Large scale use of real world data in vascular research projects has become a central point for discussion among scientific collaborations worldwide. As there is a distinct diversity of patients with various vascular diseases undergoing a broad range of diagnostic and treatment approaches, it remains unclear whether results from randomised controlled trials (RCTs) can always reflect the non-homogeneous treatment reality. In addition, the design of a RCT is not suited for quality improvement. To improve the paucity of evidence and to implement quality improvement in vascular maintenance, several national registries and international collaborations such as VASCUNET (including 12 registries in Europe, Australia, and New Zealand) or the International Consortium of Vascular Registries (ICVR) are collecting an increasing amount of data.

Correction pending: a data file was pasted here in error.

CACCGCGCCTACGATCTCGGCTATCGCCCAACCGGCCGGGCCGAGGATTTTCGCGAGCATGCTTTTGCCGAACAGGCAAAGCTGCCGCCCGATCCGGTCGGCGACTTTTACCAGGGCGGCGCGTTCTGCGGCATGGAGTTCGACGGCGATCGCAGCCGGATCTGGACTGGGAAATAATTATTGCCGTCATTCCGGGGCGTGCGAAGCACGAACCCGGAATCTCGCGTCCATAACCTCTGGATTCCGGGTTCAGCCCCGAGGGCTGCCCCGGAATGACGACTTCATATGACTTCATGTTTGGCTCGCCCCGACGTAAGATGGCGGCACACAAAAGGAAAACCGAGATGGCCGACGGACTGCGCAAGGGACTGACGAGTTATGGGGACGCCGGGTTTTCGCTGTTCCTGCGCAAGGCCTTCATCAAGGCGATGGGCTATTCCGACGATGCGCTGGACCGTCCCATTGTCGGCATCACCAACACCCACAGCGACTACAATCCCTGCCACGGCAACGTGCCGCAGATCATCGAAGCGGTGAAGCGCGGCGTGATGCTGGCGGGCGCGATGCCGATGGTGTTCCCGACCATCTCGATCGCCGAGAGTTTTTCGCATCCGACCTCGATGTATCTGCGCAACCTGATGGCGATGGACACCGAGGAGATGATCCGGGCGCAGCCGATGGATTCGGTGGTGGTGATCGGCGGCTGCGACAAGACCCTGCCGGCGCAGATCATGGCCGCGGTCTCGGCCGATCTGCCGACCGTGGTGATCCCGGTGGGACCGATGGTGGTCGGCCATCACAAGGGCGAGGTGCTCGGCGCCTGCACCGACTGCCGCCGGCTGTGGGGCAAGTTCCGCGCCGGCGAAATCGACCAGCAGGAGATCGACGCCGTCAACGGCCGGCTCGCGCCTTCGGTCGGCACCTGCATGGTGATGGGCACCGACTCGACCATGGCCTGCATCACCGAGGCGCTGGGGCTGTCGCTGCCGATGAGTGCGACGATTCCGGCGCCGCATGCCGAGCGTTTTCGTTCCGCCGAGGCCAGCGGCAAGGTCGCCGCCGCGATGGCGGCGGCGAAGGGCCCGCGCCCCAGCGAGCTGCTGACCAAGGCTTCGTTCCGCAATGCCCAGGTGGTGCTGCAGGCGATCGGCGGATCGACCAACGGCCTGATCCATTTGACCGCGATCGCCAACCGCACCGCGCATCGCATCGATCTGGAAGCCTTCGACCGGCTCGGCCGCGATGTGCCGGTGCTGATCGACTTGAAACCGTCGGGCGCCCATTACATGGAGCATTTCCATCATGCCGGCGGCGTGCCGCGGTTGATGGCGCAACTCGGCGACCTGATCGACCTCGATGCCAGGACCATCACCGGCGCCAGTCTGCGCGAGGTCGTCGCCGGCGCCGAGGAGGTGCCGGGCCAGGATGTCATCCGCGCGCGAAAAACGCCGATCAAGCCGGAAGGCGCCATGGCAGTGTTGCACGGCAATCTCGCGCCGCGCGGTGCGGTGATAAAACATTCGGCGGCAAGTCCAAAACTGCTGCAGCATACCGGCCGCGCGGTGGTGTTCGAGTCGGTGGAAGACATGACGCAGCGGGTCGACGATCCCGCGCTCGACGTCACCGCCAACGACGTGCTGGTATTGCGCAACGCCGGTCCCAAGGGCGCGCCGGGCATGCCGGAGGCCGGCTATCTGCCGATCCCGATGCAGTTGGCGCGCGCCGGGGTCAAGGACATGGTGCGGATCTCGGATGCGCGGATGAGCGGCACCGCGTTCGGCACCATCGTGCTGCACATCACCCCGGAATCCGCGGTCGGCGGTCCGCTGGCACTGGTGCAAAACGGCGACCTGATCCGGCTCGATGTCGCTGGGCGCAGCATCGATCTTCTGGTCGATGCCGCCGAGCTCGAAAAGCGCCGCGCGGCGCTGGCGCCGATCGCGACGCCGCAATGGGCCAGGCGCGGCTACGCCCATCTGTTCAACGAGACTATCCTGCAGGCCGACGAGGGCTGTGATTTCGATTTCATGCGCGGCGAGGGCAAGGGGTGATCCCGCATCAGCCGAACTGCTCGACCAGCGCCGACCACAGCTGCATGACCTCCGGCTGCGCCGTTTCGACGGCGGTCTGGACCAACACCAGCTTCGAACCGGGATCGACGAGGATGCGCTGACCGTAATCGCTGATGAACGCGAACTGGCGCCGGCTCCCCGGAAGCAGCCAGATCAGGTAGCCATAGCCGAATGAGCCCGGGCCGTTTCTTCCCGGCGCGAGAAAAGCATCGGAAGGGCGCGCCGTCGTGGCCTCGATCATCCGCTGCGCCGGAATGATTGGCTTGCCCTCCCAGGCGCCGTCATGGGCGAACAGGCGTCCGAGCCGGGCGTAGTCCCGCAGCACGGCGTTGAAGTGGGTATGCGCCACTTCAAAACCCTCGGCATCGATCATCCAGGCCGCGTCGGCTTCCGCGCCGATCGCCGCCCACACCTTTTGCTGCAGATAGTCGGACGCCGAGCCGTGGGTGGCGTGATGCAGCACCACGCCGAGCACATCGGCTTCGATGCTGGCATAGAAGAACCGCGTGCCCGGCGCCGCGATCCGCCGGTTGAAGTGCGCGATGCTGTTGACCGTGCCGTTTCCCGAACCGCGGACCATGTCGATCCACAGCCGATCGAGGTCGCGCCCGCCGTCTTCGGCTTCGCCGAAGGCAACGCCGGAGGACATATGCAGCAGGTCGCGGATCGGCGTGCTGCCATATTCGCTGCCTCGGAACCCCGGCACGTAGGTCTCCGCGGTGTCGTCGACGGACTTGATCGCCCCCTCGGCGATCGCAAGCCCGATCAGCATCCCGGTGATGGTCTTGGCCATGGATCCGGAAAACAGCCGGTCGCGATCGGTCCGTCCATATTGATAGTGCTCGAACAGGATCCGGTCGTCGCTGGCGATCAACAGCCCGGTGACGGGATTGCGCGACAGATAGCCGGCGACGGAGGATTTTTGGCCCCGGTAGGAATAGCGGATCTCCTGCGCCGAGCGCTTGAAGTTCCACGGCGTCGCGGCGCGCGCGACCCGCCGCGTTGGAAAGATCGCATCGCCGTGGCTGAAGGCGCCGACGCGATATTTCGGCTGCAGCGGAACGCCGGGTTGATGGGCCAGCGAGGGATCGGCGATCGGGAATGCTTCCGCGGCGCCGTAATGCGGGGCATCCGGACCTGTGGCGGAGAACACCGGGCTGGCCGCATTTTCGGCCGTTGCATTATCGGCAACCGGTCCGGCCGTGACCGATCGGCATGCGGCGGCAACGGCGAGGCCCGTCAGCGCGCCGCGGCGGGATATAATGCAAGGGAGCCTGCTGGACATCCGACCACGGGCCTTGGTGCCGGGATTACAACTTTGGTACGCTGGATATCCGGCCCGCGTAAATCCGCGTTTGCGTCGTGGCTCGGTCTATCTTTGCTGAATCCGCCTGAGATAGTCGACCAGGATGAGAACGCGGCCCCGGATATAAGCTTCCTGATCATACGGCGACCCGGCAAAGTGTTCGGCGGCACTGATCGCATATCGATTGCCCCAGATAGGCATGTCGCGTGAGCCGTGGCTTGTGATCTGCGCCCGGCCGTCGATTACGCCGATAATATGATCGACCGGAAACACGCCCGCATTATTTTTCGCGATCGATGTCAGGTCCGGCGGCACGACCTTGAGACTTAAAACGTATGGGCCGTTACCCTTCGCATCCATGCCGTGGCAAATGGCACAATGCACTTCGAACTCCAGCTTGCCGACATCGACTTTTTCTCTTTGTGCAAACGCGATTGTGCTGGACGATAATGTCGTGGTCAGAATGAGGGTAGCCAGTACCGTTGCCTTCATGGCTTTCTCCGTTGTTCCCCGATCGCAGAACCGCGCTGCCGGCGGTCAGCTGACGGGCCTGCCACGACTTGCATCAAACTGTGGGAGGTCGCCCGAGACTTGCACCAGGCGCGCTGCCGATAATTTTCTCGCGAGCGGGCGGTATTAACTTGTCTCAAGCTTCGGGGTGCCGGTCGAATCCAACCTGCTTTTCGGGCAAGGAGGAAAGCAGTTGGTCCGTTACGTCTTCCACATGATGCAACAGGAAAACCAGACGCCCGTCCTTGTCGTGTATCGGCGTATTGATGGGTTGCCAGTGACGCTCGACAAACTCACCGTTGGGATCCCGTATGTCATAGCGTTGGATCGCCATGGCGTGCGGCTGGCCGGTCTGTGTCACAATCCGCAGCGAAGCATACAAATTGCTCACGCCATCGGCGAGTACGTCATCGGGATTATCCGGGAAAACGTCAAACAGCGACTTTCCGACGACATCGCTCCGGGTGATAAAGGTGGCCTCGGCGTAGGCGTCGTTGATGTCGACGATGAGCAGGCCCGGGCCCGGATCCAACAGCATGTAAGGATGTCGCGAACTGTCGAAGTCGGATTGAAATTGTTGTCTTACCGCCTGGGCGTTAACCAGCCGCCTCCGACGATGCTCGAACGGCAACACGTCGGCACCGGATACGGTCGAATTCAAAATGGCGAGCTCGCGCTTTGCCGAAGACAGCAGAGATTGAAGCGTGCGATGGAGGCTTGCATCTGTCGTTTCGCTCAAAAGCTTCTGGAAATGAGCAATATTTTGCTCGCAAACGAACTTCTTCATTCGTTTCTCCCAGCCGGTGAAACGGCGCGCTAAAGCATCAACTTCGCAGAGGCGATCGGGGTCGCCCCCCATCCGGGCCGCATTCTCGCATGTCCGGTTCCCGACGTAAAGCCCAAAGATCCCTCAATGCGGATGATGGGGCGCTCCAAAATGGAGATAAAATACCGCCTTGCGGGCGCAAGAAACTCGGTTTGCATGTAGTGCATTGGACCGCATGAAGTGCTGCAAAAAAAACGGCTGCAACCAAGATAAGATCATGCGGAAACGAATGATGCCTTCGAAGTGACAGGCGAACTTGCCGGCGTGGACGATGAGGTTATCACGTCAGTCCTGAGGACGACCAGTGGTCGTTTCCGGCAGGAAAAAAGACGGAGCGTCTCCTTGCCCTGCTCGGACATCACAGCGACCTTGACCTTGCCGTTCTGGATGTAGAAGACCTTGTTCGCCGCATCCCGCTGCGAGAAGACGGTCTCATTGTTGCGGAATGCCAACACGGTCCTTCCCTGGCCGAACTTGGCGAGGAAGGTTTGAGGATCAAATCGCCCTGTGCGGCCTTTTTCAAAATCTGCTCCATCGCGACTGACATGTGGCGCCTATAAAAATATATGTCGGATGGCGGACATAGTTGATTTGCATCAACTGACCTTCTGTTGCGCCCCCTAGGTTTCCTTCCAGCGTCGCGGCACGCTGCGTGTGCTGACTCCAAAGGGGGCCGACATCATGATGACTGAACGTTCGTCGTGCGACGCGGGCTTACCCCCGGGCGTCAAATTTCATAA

Recently, data privacy compliance, as well as the strengths and limitations of registry based research in vascular medicine have been scrutinised,1–3 and health insurance claims, as a source of real world evidence, regain the attention of the scientific community. In several European countries health insurance claims and statutory hospital episode statistics are becoming accessible for secondary research.4